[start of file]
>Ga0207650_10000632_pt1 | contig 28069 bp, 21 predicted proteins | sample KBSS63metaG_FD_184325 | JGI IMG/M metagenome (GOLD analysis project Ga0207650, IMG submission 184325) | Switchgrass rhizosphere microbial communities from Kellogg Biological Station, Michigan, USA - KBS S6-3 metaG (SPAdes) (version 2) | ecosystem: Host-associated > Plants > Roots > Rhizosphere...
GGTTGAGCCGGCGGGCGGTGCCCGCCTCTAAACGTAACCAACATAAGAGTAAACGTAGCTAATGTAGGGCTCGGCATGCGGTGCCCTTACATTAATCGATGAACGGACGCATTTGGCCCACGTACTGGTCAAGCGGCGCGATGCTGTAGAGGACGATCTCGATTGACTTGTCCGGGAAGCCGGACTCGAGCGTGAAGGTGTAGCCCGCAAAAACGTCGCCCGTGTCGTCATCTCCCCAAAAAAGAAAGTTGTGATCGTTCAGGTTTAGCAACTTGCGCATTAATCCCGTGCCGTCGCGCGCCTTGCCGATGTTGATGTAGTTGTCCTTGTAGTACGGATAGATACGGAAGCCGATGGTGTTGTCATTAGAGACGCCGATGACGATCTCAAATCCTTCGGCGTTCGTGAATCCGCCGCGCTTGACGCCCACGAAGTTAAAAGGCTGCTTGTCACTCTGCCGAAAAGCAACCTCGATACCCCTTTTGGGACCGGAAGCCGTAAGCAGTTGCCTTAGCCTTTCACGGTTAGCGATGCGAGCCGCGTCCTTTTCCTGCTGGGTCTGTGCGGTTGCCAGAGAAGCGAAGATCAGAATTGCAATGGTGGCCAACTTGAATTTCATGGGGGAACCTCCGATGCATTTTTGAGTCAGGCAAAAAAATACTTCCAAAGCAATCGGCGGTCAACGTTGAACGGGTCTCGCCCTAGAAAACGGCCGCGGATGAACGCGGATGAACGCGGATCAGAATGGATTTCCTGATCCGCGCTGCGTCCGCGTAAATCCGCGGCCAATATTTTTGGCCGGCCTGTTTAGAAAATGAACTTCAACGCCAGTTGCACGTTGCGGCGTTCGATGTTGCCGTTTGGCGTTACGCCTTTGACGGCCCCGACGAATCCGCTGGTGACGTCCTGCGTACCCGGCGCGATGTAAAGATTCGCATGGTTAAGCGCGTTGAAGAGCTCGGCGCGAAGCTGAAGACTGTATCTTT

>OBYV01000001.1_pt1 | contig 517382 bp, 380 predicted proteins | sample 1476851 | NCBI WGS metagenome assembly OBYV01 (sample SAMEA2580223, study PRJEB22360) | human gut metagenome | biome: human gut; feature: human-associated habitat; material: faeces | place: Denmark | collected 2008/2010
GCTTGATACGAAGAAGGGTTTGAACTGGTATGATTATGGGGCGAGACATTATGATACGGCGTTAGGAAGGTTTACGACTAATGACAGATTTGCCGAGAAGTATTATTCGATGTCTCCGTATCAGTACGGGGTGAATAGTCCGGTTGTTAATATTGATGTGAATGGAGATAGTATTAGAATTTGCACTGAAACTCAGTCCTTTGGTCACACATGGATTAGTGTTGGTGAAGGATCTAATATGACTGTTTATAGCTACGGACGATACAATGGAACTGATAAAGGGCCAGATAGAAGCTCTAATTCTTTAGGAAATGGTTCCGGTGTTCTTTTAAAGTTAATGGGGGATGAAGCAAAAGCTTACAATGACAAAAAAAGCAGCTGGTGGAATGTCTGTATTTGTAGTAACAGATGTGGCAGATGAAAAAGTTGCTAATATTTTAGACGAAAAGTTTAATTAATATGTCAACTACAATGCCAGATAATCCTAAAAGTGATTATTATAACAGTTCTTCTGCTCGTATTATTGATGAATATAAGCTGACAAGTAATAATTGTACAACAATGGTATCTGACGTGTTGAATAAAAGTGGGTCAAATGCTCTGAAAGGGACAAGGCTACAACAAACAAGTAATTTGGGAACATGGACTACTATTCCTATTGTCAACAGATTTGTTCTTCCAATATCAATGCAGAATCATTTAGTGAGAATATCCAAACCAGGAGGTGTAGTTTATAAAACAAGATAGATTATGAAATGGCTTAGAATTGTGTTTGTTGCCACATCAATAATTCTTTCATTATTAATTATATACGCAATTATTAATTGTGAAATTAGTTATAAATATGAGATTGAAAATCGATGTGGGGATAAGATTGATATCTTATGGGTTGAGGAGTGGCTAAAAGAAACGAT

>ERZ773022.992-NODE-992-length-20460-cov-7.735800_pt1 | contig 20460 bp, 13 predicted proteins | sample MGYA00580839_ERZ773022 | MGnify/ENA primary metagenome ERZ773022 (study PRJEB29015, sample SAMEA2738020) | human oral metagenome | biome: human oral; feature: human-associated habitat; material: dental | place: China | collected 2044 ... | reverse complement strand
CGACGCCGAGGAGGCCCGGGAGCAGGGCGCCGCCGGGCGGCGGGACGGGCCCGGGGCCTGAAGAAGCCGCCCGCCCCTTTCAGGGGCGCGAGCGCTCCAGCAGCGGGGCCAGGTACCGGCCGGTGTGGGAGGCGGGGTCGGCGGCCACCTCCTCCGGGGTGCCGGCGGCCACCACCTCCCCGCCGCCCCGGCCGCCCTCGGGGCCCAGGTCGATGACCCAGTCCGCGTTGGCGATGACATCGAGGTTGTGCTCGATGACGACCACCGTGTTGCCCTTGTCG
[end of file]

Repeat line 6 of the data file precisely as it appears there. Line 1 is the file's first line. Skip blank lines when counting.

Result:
CGACGCCGAGGAGGCCCGGGAGCAGGGCGCCGCCGGGCGGCGGGACGGGCCCGGGGCCTGAAGAAGCCGCCCGCCCCTTTCAGGGGCGCGAGCGCTCCAGCAGCGGGGCCAGGTACCGGCCGGTGTGGGAGGCGGGGTCGGCGGCCACCTCCTCCGGGGTGCCGGCGGCCACCACCTCCCCGCCGCCCCGGCCGCCCTCGGGGCCCAGGTCGATGACCCAGTCCGCGTTGGCGATGACATCGAGGTTGTGCTCGATGACGACCACCGTGTTGCCCTTGTCG